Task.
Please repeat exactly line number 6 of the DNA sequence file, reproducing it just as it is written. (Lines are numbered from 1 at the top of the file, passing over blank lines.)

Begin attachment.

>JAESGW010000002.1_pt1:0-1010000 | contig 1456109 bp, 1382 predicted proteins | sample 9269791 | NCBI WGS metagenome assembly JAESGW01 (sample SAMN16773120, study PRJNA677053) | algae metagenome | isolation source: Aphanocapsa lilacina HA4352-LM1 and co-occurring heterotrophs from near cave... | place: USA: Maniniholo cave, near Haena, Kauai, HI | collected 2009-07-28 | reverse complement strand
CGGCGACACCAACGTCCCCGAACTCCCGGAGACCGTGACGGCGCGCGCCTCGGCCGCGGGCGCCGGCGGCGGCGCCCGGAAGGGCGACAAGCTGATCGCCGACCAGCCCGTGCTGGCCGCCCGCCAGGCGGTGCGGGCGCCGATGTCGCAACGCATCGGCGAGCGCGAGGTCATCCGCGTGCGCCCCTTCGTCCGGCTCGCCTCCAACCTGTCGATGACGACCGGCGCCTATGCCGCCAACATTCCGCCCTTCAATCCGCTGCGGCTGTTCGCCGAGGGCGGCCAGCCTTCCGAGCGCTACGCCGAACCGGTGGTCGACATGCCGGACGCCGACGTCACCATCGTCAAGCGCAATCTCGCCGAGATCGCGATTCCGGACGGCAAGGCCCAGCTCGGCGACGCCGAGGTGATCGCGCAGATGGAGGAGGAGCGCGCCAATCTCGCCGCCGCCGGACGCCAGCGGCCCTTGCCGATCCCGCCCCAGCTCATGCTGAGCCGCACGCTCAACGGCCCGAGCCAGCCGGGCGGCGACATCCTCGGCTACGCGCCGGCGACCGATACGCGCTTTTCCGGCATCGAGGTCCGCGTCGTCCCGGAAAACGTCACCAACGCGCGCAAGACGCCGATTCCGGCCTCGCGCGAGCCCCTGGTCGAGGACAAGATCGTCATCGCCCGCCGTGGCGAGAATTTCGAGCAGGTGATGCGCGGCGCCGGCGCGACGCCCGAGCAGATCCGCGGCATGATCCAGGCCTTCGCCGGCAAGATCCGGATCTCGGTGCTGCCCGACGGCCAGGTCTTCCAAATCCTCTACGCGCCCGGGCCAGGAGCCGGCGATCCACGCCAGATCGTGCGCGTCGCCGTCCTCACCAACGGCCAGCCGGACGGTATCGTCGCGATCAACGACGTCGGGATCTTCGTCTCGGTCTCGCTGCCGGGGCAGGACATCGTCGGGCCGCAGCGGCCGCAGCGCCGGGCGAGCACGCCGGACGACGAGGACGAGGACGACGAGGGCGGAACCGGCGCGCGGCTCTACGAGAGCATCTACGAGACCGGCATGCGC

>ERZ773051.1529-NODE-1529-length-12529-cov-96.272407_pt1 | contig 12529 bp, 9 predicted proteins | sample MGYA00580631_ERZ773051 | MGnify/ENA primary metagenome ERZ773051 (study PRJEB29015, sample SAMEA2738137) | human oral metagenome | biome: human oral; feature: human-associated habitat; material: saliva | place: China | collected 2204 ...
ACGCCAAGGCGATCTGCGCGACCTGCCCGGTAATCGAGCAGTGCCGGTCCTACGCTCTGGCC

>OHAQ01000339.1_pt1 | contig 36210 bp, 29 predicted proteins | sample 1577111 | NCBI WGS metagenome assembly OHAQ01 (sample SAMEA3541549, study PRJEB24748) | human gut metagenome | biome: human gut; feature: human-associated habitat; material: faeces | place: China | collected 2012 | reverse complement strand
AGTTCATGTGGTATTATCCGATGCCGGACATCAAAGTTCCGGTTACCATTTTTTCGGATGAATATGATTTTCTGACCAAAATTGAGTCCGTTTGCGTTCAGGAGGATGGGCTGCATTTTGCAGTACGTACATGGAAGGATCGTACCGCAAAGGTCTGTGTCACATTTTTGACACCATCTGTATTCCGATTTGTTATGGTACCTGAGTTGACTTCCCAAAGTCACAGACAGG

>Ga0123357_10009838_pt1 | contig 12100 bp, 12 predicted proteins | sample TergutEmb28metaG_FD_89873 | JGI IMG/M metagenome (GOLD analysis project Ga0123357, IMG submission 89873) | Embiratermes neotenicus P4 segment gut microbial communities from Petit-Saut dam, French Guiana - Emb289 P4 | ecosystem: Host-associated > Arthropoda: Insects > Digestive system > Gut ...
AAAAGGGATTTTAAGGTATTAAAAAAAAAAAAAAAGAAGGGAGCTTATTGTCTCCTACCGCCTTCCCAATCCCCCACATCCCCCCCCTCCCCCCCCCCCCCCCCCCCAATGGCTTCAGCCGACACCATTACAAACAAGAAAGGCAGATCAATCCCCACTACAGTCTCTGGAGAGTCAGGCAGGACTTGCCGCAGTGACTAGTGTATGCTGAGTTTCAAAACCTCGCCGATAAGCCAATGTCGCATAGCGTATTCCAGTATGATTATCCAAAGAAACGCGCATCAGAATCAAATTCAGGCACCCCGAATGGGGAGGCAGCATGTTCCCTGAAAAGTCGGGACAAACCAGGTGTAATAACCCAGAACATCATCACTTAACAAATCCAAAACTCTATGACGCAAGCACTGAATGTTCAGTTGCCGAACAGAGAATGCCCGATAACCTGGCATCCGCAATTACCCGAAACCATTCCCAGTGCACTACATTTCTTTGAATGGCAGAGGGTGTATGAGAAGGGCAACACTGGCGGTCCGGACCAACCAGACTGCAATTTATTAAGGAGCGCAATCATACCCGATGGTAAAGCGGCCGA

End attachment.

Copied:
AGTTCATGTGGTATTATCCGATGCCGGACATCAAAGTTCCGGTTACCATTTTTTCGGATGAATATGATTTTCTGACCAAAATTGAGTCCGTTTGCGTTCAGGAGGATGGGCTGCATTTTGCAGTACGTACATGGAAGGATCGTACCGCAAAGGTCTGTGTCACATTTTTGACACCATCTGTATTCCGATTTGTTATGGTACCTGAGTTGACTTCCCAAAGTCACAGACAGG